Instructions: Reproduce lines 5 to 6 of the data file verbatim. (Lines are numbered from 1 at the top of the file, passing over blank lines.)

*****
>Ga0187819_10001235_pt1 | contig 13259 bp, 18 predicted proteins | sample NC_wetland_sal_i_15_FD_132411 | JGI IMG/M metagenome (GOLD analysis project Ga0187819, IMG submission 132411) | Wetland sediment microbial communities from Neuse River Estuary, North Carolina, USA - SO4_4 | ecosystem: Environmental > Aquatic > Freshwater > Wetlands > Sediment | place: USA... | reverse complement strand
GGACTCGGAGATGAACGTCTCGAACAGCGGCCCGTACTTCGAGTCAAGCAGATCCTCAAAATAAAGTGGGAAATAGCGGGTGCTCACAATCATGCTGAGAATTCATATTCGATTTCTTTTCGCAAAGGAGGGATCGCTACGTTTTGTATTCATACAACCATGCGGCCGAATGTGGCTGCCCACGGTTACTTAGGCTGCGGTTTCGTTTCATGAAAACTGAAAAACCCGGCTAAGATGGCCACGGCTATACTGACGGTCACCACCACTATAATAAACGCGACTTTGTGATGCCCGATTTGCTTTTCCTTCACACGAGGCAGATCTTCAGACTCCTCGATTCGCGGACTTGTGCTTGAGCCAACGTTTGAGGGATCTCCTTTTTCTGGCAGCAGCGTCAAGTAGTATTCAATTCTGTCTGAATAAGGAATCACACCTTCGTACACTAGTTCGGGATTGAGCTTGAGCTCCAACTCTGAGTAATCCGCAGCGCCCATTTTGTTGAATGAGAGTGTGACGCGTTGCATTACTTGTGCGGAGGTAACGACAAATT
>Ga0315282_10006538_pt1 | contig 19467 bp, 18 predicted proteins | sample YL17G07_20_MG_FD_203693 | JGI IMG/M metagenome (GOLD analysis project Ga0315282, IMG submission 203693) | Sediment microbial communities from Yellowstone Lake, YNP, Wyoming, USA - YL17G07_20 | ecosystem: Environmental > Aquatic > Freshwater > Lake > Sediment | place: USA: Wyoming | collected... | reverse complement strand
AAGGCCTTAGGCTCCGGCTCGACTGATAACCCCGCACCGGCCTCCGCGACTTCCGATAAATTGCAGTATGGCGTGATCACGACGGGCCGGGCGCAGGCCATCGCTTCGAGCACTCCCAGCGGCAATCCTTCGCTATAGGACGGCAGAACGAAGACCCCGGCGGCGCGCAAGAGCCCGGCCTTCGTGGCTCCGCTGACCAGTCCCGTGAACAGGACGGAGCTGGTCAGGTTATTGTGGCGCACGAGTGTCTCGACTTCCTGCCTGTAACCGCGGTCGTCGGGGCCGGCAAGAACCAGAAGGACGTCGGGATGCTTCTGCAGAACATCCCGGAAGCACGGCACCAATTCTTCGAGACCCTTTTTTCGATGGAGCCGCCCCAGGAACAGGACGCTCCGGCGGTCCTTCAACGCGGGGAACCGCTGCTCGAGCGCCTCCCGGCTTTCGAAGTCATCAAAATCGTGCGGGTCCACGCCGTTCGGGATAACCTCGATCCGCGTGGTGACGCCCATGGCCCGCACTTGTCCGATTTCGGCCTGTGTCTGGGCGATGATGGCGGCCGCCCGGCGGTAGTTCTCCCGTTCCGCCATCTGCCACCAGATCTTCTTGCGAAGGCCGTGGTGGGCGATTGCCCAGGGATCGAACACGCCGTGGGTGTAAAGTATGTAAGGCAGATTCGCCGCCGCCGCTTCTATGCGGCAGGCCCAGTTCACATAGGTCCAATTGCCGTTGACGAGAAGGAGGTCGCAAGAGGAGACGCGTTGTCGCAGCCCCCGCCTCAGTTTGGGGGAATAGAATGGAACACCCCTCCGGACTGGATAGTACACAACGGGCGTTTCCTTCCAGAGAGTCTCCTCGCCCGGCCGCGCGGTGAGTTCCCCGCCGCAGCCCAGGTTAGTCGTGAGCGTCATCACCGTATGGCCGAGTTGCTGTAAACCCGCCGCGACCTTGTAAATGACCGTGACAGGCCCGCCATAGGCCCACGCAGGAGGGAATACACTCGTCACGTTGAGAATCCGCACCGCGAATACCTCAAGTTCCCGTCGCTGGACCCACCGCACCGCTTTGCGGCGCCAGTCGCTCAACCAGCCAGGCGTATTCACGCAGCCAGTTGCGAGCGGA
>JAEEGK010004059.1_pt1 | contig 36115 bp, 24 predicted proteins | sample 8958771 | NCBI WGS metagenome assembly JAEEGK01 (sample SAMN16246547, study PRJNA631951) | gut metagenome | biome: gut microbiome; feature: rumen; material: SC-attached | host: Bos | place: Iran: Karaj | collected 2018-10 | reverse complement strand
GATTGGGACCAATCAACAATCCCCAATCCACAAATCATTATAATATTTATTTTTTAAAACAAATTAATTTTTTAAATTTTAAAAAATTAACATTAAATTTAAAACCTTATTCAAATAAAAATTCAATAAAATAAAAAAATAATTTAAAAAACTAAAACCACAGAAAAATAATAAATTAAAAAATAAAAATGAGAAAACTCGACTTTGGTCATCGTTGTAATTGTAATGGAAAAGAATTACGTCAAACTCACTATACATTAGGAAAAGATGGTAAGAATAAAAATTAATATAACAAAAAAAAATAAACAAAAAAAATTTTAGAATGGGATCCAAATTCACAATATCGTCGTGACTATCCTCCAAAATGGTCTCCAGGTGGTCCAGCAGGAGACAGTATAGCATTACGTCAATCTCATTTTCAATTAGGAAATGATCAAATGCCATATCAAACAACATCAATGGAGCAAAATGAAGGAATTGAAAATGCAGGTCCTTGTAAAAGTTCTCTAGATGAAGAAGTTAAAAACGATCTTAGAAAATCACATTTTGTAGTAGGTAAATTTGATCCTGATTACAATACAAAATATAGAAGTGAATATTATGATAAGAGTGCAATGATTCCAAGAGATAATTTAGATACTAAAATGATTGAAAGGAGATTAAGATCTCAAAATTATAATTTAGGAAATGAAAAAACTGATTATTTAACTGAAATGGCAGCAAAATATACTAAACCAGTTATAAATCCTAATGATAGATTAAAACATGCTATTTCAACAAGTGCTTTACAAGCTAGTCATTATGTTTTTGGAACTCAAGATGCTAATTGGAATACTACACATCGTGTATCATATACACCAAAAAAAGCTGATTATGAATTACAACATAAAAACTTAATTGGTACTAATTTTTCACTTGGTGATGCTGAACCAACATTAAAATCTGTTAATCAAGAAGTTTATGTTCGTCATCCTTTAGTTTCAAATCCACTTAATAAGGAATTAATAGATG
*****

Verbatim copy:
>JAEEGK010004059.1_pt1 | contig 36115 bp, 24 predicted proteins | sample 8958771 | NCBI WGS metagenome assembly JAEEGK01 (sample SAMN16246547, study PRJNA631951) | gut metagenome | biome: gut microbiome; feature: rumen; material: SC-attached | host: Bos | place: Iran: Karaj | collected 2018-10 | reverse complement strand
GATTGGGACCAATCAACAATCCCCAATCCACAAATCATTATAATATTTATTTTTTAAAACAAATTAATTTTTTAAATTTTAAAAAATTAACATTAAATTTAAAACCTTATTCAAATAAAAATTCAATAAAATAAAAAAATAATTTAAAAAACTAAAACCACAGAAAAATAATAAATTAAAAAATAAAAATGAGAAAACTCGACTTTGGTCATCGTTGTAATTGTAATGGAAAAGAATTACGTCAAACTCACTATACATTAGGAAAAGATGGTAAGAATAAAAATTAATATAACAAAAAAAAATAAACAAAAAAAATTTTAGAATGGGATCCAAATTCACAATATCGTCGTGACTATCCTCCAAAATGGTCTCCAGGTGGTCCAGCAGGAGACAGTATAGCATTACGTCAATCTCATTTTCAATTAGGAAATGATCAAATGCCATATCAAACAACATCAATGGAGCAAAATGAAGGAATTGAAAATGCAGGTCCTTGTAAAAGTTCTCTAGATGAAGAAGTTAAAAACGATCTTAGAAAATCACATTTTGTAGTAGGTAAATTTGATCCTGATTACAATACAAAATATAGAAGTGAATATTATGATAAGAGTGCAATGATTCCAAGAGATAATTTAGATACTAAAATGATTGAAAGGAGATTAAGATCTCAAAATTATAATTTAGGAAATGAAAAAACTGATTATTTAACTGAAATGGCAGCAAAATATACTAAACCAGTTATAAATCCTAATGATAGATTAAAACATGCTATTTCAACAAGTGCTTTACAAGCTAGTCATTATGTTTTTGGAACTCAAGATGCTAATTGGAATACTACACATCGTGTATCATATACACCAAAAAAAGCTGATTATGAATTACAACATAAAAACTTAATTGGTACTAATTTTTCACTTGGTGATGCTGAACCAACATTAAAATCTGTTAATCAAGAAGTTTATGTTCGTCATCCTTTAGTTTCAAATCCACTTAATAAGGAATTAATAGATG